Three Graywolf Press titles have been longlisted for the 2021 National Book Awards. In the Translated Literary category: Nona Fernández’ “The Twilight Zone,” translated from the Spanish by Natasha Wimmer. In the Poetry category: “The Wild Fox of Yemen” by Threa Almontaser. And in the Fiction category: “Abundance” by Jakob Guanzon. This is the second time Fernández has been longlisted; the first was for “Space Invaders” in 2019. Both “The Wild Fox of Yemen” and “Abundance” are debut titles.
Graywolf author and MacArthur fellow Claudia Rankine is coming to Friends of the Hennepin County Library’s “Talk of the Stacks” on Wednesday, Oct. 13, at 7 p.m. She won’t be here in person; this will be a virtual event to discuss her latest book, “Just Us: An American Conversation” (2020). Her talk will include a live Q&A with webinar participants. Rankine is always worth hearing and you might want to register sooner rather than later so you don’t forget. It’s free. (And we’ll probably remind you again.)
Mark your calendar now for this year’s Twin Cities Book Festival, presented by Rain Taxi, which will be offered in a hybrid version: part live and in person at the Minnesota State Fairgrounds on Saturday, Oct. 16, part virtual over Crowdcast, already underway.
The Mary Ann Key Book Club, a collaboration among Hennepin County Library and Star Tribune columnist Myron Medcalf (and named after his great-great-great-grandmother), continues with Cathy Park Hong’s “Minor Feelings: An Asian American Reckoning.” Listen in on a conversation between Medcalf and the author on Tuesday, Oct. 12, at 7 p.m. Free with registration. The Mary Ann Key has been called the “anti-racism book club.” If you’re looking for things to read and people to talk with about race, give it a try.
V is for virtual, L is for live and in person. Always check with the venue about its COVID protocols.
V Thursday, Sept. 23, 7 p.m. on Zoom: Graywolf Press: Graywolf Literary Salon: Six Voices for Today. An evening of reflection, resilience and hope, free to all with donations encouraged. Six authors will read from their work, reflect on the past year and share their hopes for our collective future. With poet Kaveh Akbar (“Pilgrim Bell”), novelist Percival Everett (“The Trees”), poet Donika Kelly (“The Renunciations”), poet Jim Moore (“Prognosis”), nonfiction writer Thirii Myo Kyaw Myint (“Names for Light”) and short story writer Nana Nkweti (“Walking on Cowrie Shells”). Register here.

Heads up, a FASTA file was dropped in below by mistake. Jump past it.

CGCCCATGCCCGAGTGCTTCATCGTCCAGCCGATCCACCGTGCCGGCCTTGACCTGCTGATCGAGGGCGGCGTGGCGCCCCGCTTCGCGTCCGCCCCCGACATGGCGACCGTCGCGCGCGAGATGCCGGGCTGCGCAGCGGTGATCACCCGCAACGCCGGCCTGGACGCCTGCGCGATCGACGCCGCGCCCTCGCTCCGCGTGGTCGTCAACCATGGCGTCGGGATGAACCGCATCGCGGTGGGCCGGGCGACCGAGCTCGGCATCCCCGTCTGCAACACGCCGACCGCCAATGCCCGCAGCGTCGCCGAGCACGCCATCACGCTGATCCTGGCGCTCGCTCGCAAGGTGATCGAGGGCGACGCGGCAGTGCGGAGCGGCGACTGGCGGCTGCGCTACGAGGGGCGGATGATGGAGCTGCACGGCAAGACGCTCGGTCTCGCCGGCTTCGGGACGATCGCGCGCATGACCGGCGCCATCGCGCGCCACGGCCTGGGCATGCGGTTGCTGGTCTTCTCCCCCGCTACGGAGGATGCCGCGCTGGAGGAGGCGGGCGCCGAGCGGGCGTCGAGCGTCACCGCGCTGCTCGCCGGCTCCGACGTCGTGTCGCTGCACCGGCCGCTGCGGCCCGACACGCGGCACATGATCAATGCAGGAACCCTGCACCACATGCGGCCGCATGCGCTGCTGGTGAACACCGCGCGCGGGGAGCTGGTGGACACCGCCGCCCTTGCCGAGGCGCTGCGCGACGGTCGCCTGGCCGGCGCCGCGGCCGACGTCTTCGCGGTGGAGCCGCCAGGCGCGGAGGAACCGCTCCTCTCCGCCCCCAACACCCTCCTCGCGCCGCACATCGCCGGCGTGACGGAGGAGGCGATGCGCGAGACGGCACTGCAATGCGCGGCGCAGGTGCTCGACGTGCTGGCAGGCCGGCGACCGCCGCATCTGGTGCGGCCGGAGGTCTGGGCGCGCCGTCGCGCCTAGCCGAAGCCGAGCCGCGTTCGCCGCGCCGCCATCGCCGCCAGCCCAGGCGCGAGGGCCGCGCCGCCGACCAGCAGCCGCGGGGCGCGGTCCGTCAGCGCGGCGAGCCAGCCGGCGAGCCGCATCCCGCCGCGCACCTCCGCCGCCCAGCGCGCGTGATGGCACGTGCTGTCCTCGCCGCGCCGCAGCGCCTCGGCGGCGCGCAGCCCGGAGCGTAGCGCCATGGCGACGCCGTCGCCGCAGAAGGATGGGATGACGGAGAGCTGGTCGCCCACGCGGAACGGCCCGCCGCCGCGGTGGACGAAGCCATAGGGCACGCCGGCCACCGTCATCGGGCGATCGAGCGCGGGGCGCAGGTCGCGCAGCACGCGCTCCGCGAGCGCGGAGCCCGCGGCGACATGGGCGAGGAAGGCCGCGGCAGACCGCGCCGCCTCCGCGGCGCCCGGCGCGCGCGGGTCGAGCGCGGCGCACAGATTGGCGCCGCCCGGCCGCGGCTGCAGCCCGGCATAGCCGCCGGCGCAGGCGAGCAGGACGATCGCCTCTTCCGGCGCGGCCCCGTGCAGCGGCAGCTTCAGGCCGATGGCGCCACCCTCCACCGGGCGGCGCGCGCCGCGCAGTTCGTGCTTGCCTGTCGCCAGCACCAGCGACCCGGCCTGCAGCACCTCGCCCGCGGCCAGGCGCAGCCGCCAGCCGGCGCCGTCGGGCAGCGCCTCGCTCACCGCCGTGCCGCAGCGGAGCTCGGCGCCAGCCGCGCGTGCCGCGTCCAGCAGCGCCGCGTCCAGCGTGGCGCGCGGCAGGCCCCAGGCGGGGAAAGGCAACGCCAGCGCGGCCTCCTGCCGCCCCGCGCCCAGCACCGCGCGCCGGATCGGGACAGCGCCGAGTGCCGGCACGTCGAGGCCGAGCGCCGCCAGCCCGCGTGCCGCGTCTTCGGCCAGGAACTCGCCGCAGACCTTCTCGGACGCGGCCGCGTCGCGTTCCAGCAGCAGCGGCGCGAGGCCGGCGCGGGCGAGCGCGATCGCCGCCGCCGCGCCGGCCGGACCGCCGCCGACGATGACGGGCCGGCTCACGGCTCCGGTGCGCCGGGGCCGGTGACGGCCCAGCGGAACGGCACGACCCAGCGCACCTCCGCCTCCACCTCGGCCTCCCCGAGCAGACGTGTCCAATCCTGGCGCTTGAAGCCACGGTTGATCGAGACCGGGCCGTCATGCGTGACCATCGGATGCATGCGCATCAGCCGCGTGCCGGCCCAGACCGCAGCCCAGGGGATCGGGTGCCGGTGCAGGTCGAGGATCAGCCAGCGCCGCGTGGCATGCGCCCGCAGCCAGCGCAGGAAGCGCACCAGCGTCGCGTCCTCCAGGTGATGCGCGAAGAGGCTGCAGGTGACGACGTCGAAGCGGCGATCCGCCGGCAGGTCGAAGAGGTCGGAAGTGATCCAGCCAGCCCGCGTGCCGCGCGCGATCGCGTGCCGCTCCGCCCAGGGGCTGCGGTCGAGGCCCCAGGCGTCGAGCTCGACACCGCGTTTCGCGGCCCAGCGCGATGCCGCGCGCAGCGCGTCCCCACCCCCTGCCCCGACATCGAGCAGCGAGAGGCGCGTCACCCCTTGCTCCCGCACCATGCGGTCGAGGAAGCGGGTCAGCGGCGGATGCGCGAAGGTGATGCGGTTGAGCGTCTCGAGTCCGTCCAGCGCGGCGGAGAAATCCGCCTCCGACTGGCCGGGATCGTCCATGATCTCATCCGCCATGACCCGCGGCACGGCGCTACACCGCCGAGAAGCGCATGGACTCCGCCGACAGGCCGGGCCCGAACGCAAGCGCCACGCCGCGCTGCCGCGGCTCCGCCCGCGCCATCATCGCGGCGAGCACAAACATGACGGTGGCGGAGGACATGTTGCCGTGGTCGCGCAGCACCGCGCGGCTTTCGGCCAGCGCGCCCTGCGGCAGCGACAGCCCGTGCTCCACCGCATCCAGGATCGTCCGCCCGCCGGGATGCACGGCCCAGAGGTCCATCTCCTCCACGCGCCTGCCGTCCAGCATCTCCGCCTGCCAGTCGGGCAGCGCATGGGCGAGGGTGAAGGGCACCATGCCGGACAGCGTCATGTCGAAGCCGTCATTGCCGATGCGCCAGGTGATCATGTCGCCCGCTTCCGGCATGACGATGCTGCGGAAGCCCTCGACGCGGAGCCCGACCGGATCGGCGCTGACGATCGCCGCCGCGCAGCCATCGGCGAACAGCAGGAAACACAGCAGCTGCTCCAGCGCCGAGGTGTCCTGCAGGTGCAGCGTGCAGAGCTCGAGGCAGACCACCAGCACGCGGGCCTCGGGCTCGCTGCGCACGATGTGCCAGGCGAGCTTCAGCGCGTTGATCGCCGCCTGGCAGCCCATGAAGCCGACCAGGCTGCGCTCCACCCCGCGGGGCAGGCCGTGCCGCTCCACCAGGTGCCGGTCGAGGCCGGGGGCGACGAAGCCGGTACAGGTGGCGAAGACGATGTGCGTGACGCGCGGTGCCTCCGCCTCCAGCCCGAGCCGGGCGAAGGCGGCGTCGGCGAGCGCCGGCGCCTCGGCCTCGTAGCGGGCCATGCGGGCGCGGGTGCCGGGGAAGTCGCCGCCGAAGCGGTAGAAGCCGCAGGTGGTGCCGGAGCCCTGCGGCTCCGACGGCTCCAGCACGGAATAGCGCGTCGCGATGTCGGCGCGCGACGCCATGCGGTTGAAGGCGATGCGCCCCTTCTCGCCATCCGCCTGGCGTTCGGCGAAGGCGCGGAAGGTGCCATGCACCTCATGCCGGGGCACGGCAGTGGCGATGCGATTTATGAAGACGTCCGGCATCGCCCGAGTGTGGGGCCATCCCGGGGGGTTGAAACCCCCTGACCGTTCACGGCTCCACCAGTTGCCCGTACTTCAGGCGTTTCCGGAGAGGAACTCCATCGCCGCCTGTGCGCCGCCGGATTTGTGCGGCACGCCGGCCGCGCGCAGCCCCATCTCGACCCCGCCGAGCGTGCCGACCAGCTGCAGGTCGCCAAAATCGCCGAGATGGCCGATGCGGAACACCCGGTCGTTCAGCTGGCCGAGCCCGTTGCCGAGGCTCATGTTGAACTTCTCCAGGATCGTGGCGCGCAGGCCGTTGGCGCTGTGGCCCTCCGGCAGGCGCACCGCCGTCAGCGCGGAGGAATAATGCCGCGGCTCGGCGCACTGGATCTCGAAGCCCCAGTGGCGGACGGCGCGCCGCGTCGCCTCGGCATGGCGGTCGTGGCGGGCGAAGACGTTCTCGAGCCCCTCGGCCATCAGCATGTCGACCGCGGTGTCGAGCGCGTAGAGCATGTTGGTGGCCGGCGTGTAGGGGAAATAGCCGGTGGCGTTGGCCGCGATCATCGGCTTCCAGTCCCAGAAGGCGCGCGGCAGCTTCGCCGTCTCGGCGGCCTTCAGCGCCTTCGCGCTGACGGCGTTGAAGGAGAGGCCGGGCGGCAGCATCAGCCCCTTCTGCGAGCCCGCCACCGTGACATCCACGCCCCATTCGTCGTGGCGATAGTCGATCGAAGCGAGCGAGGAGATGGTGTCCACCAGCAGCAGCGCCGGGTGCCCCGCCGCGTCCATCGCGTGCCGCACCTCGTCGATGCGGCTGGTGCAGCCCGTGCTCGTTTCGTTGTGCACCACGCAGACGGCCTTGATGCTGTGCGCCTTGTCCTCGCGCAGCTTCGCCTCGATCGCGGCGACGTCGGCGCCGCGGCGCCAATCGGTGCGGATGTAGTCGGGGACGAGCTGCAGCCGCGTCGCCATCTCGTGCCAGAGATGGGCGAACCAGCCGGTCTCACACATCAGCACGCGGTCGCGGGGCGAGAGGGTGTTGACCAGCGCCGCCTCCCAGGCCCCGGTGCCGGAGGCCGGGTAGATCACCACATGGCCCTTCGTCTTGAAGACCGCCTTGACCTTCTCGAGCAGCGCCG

L Thursday, Sept. 23, 7 p.m. at the Walker Cinema: E.G. Bailey’s “KEON” and Marcus Kar’s “Strange Things.” After more than a year, the Walker Cinema will reopen for in-person screenings. First up: two new films by local filmmakers about Black life in Minneapolis. The artists and collaborators will be in attendance. Both films contain scenes of police violence. Free tickets are available at the main lobby desk starting at 6 p.m.
L Saturday, Sept. 25, 1 p.m.-7 p.m. at Fulton Brewing: ARTCRANK Minneapolis. Remember the colorful annual show of bike-inspired poster art? Or, more accurately, the day of bikes, posters and beer? ARTCRANK hasn’t been here since 2018. It was scheduled to return last year but, you know. This will be the first time the Minneapolis show will include posters by artists and illustrators from across the United States and overseas — 14 states and 4 countries in all. Admission is free. Original limited edition prints by more than 50 artists will be available to buy, all at $45, including new designs by Adam Turman, Anne Ulku, Courtney Thomas, Meher Khan and Ross Bruggink. A selection of Fulton beers and seltzers will be sold for $6 per glass. Part of the proceeds from beer sales will benefit Northeast Minneapolis Arts Association (NEMAA). There will be food trucks, and bike racks, but bring your own lock. Masks will be required for everyone inside the brewery. We’re silly-happy to see ARTCRANK in our picks again. FMI. P.S. Find sneak peeks of posters on the Facebook page.